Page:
Publication: Eurasia Daily Monitor Volume: 2 Issue: 194

On October 15 in Moscow, officials from the presidential administration and other

Kremlin-connected figures hosted a “Forum on Democracy and Multiculturalism in the

Euro-East.” The participants included representatives of Abkhazia, South Ossetia,

Transnistria, and Karabakh, activists of pro-Russia parties and associations from

several post-Soviet countries, and Moscow figures who — according to Kremlin

consultant Gleb Pavlovsky, speaking at the Forum — “play a major if often shadowy

role in developing Russia’s real policy” (Regnum, October 15).

Outlining geopolitical challenges and opportunities to Russia, Pavlovsky noted that

the United States is focusing its hostile attention on Belarus, “our basic

military-political ally.” In the Balkans, the ongoing separation of Kosovo from

Serbia could serve as a precedent and model for conflict-resolution on Russia’s

terms, Pavlovsky claimed.

The other Kremlin-connected keynote speaker, Sergei Markov, observed, “This is the

only forum where the flags of both Georgia and Abkhazia, both Moldova and

Transnistria are displayed simultaneously. So here we have the chance to develop a

dialogue between unrecognized states and the states from which they have withdrawn”

(Russian Television Channel One, October 15). Markov called for Georgia to become a

federation, the Russian language to become an official language alongside Georgian,

and Georgia’s constitution to empower Russia as the guarantor of the rights of

national minorities (Imedi TV, October 15).

Modest Kolerov, head of the Russian Presidential Administration’s Directorate for

Interregional and External Ties (mainly responsible for liaison with pro-Moscow

groups in Eurasia) clarified the concept of post-Soviet “multiculturalism” as

entailing in practice a privileged official role for the Russian language, as well

as special dispensations for Russia-oriented minorities under Russia’s oversight in

post-Soviet countries. Kolerov assessed such “multiculturalism” as “a task and a

goal that, unfortunately, have yet to be accomplished in the post-Soviet space”; and

predictably castigated Latvia and Estonia for not adhering to such multiculturalism

(RIA-Novosti, October 15).

The prominent commentator Vitaly Tretyakov noted that a CIS that is “nearing its end

as a political organization” cannot serve as a mechanism for pursuing that concept

of multiculturalism in the post-Soviet space. Tretyakov urged the Russian government

to seek international recognition for the Russian people as a “dismembered people”

and reshape its policy accordingly. As part of such a policy, he recommended that

Russia should purchase Abkhazia and South Ossetia from Georgia, or lease the two

territories for 150 to 200 years, based on the fact that the populations in the two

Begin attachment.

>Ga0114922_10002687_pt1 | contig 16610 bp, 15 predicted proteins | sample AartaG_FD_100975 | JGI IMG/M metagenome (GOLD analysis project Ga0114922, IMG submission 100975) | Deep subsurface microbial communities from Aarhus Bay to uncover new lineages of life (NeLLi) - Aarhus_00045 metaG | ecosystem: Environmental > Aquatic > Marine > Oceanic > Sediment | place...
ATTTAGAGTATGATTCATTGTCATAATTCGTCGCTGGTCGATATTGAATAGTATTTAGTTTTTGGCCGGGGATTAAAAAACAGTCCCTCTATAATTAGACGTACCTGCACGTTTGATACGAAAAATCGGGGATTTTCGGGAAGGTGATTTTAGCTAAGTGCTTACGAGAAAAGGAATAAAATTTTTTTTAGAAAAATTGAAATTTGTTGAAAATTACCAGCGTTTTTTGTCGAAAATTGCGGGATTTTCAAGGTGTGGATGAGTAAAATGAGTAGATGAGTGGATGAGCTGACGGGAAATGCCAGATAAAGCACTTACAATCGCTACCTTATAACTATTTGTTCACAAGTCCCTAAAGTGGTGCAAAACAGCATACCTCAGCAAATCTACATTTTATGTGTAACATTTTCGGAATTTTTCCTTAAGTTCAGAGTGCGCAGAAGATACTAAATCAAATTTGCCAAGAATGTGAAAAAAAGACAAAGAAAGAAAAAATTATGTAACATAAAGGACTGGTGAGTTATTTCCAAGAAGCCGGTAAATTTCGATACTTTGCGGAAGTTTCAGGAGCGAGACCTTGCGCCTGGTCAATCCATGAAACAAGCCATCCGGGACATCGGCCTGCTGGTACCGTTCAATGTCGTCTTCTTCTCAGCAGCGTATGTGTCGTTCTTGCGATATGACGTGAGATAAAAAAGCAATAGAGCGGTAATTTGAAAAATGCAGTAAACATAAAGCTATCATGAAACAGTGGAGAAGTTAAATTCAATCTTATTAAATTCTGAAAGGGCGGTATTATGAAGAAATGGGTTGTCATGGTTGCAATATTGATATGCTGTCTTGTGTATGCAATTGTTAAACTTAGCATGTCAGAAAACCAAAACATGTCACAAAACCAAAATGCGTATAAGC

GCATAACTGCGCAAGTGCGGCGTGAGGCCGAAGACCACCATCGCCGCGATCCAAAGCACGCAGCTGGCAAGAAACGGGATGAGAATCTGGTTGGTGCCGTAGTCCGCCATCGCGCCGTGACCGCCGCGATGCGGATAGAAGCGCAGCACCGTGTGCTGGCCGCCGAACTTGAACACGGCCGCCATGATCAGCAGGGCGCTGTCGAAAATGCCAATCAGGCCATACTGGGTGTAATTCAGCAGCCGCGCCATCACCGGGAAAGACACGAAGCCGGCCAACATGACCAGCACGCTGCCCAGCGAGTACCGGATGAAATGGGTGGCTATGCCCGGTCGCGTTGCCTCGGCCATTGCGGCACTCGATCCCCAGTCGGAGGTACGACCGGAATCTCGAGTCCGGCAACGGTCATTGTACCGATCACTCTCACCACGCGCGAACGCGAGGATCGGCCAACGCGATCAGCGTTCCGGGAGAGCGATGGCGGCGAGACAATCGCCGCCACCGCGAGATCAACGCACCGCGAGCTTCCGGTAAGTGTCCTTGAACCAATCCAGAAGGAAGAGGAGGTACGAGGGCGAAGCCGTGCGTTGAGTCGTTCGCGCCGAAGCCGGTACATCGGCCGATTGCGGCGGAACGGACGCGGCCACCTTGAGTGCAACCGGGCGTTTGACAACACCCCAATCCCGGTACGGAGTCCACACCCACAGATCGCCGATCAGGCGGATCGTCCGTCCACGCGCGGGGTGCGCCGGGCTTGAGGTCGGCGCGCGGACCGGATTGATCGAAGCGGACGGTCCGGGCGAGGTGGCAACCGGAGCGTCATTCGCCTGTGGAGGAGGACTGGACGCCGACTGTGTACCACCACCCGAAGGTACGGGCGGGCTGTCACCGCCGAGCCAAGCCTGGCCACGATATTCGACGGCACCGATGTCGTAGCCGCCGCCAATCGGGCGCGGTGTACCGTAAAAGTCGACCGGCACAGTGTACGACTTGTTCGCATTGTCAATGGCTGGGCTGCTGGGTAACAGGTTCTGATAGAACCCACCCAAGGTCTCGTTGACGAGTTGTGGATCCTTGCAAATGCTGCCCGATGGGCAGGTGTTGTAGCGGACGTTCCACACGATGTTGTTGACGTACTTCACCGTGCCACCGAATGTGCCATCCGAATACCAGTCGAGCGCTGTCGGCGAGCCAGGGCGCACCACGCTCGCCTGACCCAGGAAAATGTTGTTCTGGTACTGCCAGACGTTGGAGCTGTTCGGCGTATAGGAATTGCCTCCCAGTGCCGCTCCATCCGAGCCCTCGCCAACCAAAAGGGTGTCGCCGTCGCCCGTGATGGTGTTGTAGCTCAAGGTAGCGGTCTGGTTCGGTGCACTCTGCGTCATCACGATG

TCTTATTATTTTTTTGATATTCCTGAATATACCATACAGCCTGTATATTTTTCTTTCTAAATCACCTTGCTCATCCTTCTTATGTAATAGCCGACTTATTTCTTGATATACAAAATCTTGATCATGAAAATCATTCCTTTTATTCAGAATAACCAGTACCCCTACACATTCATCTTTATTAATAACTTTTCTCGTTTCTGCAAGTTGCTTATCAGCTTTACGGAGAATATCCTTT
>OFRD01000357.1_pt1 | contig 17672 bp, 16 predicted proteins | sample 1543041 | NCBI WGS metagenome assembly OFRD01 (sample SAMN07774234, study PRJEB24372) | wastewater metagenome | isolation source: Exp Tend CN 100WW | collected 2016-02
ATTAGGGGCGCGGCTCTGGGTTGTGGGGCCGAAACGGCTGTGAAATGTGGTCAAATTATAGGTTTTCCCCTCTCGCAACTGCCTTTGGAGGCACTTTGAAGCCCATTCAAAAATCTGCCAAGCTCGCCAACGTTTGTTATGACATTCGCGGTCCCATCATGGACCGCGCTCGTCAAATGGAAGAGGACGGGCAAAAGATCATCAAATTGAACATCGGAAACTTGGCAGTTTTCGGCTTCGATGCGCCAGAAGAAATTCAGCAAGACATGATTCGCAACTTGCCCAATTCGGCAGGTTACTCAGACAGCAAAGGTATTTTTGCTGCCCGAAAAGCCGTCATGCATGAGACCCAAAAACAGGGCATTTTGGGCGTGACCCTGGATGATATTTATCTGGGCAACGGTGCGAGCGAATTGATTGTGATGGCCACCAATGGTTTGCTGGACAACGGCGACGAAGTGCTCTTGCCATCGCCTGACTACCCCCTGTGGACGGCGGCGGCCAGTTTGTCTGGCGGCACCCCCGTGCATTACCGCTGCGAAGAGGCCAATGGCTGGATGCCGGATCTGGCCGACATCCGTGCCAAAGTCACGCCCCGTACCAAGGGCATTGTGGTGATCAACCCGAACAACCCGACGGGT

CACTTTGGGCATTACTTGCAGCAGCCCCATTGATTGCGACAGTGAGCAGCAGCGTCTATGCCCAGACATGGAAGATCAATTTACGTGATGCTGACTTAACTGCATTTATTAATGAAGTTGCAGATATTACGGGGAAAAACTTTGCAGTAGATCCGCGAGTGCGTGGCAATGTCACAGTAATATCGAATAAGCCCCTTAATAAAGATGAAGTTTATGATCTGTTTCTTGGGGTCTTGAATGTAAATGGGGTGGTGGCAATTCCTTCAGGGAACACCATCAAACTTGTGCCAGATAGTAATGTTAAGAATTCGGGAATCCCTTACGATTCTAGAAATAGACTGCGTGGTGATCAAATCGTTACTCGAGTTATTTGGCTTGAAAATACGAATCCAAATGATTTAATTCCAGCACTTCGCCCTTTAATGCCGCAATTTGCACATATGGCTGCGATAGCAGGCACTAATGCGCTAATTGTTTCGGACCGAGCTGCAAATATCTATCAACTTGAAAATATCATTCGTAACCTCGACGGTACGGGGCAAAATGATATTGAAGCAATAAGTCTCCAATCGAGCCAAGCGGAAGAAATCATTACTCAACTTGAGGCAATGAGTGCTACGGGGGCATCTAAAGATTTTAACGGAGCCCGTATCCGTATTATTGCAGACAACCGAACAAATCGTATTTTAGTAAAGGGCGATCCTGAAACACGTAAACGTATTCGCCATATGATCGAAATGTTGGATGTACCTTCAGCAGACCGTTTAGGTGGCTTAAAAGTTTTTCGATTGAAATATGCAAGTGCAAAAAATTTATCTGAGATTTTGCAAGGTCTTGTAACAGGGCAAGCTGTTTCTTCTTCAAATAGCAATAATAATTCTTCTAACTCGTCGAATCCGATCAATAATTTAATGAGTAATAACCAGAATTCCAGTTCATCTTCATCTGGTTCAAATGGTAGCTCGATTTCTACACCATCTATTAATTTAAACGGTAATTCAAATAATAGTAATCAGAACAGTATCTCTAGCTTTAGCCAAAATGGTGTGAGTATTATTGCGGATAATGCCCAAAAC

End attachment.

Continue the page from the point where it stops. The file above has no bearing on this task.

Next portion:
territories are citizens of Russia. Tretyakov is a Kremlin-licensed ultranationalist

with a regular column in the governmental Rossiiskaya gazeta.

Georgia seemed to be the main target of attack at the Forum. The Abkhaz “national

security council secretary” Stanislav Lakoba as well as Konstantin Kochiev,

identified as “state secretary” of South Ossetia, called for recognition of the two

territories’ secession from Georgia with the argument that Russia had already

conferred its citizenship to most residents there. This seemed to confound some

anti-Western activists from Tbilisi attending the Forum. One of these, Malkhaz

Gulashvili of Forward Georgia, argued that the Georgian government must work closely

with Russia to change the latter’s policy and help restore Georgia’s territorial

integrity. The “Samegrelo movement” leader Alexander Chachiya asked Russia to act

decisively as the “center of gravity of Eurasian civilization,” and in that spirit

resolve the frozen conflicts in accordance with Russian interests or alternatively

face the dismemberment of Russia itself.

Georgia’s Labor Party and Justice Party were also represented at the conference. The

“human rights activist” Maia Nikolaishvili announced that she has set up in Georgia

an “Anti-Soros Foundation” to combat the phenomenon of “Soros-ism.” She — that is,

probably, the organizers through her — called for setting up similar “anti-Soros

foundations” in Abkhazia, South Ossetia, Armenia, Azerbaijan, and other countries

where American-sponsored NGOs are active.

Speakers at the Forum criticized the “color revolution countries and Moldova” for

allegedly violating democracy. The sharpest accusations were directed at Georgia and

Moldova for “mass repressions, persecution of political opposition, electoral

frauds,” and “violating the rights of ethnic, cultural, and linguistic minorities.”

Significantly, the accounts of the Forum in Russian media carefully avoided naming

Ukraine as a “color revolution country” or violator of democracy. Although some

speakers may well have criticized Ukraine as well or at least made demands for

“multiculturalism” in that country, the official reports from the Forum did not.

The Forum was the third event of this type (under slightly varying names) since

July, and a fourth event is scheduled for December. The Kremlin seems to be in the

process of institutionalizing a neo-Comintern of hard-core activists promoting

Russia’s geopolitical agenda, largely though not only through the manipulation of

ethnic issues, now fashionably repackaged as “multiculturalism.”

(Regnum, Interfax, RIA-Novosti, Russian Television Channel One, October 15, 16; see

EDM, September 19)